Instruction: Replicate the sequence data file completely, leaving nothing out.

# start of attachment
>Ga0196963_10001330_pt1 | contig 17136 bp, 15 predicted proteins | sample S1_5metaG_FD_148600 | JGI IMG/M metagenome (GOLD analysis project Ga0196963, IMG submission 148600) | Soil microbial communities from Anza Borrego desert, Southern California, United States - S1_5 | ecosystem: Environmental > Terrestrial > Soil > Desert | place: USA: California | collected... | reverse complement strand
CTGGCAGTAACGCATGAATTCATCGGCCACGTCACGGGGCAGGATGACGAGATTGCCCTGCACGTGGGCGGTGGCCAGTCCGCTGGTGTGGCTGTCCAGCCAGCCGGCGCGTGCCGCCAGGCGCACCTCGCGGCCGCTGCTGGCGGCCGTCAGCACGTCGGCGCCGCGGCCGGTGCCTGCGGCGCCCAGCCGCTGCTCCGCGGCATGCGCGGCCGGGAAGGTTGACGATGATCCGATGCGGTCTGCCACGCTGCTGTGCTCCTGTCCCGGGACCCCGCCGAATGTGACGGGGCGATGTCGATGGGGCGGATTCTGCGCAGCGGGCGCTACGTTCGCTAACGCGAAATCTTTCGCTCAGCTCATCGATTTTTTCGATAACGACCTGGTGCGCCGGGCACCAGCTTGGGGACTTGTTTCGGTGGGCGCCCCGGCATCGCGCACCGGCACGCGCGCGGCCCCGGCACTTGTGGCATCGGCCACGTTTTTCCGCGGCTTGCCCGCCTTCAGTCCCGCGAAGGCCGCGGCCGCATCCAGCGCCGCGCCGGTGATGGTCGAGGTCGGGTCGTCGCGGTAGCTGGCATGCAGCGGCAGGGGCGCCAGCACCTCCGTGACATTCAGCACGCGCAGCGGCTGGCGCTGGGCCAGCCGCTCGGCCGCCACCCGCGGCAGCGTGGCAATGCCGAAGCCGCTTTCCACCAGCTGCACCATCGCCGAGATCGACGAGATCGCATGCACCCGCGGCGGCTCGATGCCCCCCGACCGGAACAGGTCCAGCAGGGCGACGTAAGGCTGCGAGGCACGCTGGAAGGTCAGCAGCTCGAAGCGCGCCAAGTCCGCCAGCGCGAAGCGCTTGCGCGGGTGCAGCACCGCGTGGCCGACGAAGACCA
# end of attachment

>Ga0196963_10001330_pt1 | contig 17136 bp, 15 predicted proteins | sample S1_5metaG_FD_148600 | JGI IMG/M metagenome (GOLD analysis project Ga0196963, IMG submission 148600) | Soil microbial communities from Anza Borrego desert, Southern California, United States - S1_5 | ecosystem: Environmental > Terrestrial > Soil > Desert | place: USA: California | collected... | reverse complement strand
CTGGCAGTAACGCATGAATTCATCGGCCACGTCACGGGGCAGGATGACGAGATTGCCCTGCACGTGGGCGGTGGCCAGTCCGCTGGTGTGGCTGTCCAGCCAGCCGGCGCGTGCCGCCAGGCGCACCTCGCGGCCGCTGCTGGCGGCCGTCAGCACGTCGGCGCCGCGGCCGGTGCCTGCGGCGCCCAGCCGCTGCTCCGCGGCATGCGCGGCCGGGAAGGTTGACGATGATCCGATGCGGTCTGCCACGCTGCTGTGCTCCTGTCCCGGGACCCCGCCGAATGTGACGGGGCGATGTCGATGGGGCGGATTCTGCGCAGCGGGCGCTACGTTCGCTAACGCGAAATCTTTCGCTCAGCTCATCGATTTTTTCGATAACGACCTGGTGCGCCGGGCACCAGCTTGGGGACTTGTTTCGGTGGGCGCCCCGGCATCGCGCACCGGCACGCGCGCGGCCCCGGCACTTGTGGCATCGGCCACGTTTTTCCGCGGCTTGCCCGCCTTCAGTCCCGCGAAGGCCGCGGCCGCATCCAGCGCCGCGCCGGTGATGGTCGAGGTCGGGTCGTCGCGGTAGCTGGCATGCAGCGGCAGGGGCGCCAGCACCTCCGTGACATTCAGCACGCGCAGCGGCTGGCGCTGGGCCAGCCGCTCGGCCGCCACCCGCGGCAGCGTGGCAATGCCGAAGCCGCTTTCCACCAGCTGCACCATCGCCGAGATCGACGAGATCGCATGCACCCGCGGCGGCTCGATGCCCCCCGACCGGAACAGGTCCAGCAGGGCGACGTAAGGCTGCGAGGCACGCTGGAAGGTCAGCAGCTCGAAGCGCGCCAAGTCCGCCAGCGCGAAGCGCTTGCGCGGGTGCAGCACCGCGTGGCCGACGAAGACCA